Trident Exploration, which had an office in Rumsey announced on April 30 it has ceased operations.
The company issued a press release stating its 33 employees and 61 contractors have been terminated and 4,700 wells are being transitioned into the care of the Alberta Energy Regulator.
“We had been working openly and collaboratively with our lenders and the Alberta Energy Regulator (“AER”) since February. The combination of extremely low natural gas prices and high surface lease and property tax payments (totaling $0.72 C$/GJ) has exhausted the liquidity of the company,” the company stated in a press release.
“Alberta has no mechanism to allow a struggling energy company such as Trident to address its inflated surface lease and property tax obligations,” it also stated.
Reeve of Starland County Steve Wannstrom is concerned about the major company closing its doors. He said between Drumheller and Stettler there were approximately 30 employees, including 5 at the Rumsey office and contractors. He has learned operators have been told they were not going to be paid for the month of April. A number of operators took it upon themselves to shut down wells that were concerning.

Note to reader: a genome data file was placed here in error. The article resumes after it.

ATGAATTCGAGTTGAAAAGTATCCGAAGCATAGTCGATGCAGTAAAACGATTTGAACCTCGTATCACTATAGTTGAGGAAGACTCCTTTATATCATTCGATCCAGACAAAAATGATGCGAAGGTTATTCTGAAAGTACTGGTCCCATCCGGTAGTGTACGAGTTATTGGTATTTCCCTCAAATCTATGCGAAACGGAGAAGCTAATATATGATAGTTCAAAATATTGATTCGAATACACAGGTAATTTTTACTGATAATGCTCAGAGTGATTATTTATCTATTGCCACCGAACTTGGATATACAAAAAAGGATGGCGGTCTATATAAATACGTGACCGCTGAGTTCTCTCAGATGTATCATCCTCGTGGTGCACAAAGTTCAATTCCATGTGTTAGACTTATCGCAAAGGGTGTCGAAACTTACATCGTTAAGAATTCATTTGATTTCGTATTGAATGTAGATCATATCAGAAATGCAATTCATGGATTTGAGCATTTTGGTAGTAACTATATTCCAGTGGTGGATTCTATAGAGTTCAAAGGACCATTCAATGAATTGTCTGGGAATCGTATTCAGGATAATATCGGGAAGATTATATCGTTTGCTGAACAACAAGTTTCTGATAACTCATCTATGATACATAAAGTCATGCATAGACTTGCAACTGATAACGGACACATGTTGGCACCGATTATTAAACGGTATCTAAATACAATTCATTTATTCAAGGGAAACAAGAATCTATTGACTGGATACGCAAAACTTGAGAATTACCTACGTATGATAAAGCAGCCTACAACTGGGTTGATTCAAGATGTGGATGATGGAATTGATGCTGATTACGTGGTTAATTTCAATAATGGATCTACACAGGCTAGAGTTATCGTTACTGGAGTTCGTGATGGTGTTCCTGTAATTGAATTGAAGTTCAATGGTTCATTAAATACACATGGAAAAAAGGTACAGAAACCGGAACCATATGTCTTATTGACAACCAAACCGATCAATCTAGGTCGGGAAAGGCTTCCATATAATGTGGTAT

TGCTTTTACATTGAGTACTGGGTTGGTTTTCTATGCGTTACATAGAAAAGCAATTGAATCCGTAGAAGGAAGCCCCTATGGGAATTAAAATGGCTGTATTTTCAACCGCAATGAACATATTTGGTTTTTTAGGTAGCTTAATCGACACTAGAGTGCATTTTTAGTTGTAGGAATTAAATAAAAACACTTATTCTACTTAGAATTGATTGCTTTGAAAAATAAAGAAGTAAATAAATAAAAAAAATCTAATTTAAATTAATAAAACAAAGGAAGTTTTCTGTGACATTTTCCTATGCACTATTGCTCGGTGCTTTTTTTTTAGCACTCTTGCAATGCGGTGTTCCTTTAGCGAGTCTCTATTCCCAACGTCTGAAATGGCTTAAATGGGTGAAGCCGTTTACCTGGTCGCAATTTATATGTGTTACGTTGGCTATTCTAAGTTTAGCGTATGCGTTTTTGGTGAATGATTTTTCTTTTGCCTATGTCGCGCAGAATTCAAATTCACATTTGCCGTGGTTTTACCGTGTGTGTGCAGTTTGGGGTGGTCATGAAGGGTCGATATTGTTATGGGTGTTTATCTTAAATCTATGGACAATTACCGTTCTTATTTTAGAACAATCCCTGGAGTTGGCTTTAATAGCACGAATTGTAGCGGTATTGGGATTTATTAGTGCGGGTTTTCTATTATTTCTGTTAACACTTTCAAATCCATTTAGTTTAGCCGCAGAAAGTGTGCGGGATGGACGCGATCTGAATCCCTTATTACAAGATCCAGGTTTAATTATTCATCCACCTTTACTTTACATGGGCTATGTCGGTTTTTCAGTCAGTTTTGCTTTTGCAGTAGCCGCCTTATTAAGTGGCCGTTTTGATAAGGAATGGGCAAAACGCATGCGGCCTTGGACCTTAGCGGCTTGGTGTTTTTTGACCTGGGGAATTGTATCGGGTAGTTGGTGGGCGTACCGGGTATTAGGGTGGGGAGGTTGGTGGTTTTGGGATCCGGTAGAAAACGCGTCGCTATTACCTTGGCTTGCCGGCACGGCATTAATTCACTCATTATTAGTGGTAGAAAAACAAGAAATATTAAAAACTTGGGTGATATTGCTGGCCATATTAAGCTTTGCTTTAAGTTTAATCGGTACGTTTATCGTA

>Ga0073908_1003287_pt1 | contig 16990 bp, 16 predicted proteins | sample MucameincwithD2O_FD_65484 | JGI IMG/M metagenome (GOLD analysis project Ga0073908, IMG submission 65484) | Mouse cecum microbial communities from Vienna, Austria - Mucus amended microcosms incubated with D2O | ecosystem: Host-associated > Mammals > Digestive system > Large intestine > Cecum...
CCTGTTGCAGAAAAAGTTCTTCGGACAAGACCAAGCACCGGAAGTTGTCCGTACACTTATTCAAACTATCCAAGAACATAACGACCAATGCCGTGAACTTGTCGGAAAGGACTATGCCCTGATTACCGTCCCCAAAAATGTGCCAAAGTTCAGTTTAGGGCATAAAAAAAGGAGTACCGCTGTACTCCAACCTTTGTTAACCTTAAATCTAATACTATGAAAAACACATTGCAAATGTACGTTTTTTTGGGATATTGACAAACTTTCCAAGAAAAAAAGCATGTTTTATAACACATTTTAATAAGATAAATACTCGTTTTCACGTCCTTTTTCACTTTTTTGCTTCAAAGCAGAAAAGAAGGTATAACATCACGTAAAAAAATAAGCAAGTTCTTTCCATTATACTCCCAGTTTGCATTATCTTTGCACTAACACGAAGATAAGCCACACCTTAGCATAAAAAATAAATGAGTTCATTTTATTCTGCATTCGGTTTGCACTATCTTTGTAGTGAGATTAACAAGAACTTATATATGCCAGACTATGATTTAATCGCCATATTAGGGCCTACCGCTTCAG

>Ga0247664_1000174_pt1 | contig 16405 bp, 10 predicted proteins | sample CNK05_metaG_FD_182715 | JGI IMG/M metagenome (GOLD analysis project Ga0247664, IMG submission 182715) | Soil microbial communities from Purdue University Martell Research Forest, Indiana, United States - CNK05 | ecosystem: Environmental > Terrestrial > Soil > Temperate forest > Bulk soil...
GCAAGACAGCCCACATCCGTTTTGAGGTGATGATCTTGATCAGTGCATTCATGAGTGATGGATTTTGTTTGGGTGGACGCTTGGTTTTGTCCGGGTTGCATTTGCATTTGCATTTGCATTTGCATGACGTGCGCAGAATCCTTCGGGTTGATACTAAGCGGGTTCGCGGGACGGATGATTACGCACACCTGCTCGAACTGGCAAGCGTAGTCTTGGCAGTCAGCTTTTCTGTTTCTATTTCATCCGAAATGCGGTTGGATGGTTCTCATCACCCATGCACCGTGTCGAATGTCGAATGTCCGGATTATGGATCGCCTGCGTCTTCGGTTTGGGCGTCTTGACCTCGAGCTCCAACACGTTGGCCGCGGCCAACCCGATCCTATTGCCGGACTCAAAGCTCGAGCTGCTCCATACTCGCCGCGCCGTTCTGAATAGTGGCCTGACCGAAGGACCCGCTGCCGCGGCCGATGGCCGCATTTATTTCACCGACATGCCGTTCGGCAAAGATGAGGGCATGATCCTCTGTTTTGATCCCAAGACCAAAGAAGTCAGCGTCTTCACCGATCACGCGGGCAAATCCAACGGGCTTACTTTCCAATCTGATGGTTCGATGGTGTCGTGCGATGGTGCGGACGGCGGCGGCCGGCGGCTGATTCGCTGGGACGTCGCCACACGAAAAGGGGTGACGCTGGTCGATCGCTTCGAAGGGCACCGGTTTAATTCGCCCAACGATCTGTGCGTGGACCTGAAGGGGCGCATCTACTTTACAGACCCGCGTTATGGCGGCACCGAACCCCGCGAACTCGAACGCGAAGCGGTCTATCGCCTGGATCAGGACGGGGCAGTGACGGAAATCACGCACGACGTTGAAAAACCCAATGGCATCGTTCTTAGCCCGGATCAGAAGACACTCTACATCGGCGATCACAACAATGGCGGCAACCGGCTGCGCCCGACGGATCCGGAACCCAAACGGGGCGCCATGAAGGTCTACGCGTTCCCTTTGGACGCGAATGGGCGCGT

One major concern for Wannstrom is Trident has an outstanding tax bill from last year of about $3 million and about the same amount for this year.
See complete statement from Reeve Steve Wannstrom and Starland County Council on page 4.
In Trident’s release, it stated “Trident’s total estimated abandonment and reclamation obligations are approximately $329 million. Behind these obligations, we do not anticipate any recovery for shareholders and unsecured creditors. Likewise, any recovery for secured lenders is highly uncertain.”
Trident also references the Redwater decision, which ensured environmental cleanup costs will get priority, over creditors when companies go bankrupt, saying it has exacerbated the situation.
“The Redwater decision has had the unintended consequence of intensifying Trident’s financial distress and accelerating unfunded abandoned well obligations. Without regulatory collaboration and clarity, Trident is unable to address its near-term liquidity needs and has no financial ability to continue operating.
“We fear that many other companies may falter without clear, sound policy making post-Redwater. In the face of this extended uncertainty, lenders and investors may flee Canada and further job losses will occur. Without access to financing, we expect that the Orphaned Well Association may grow exponentially.”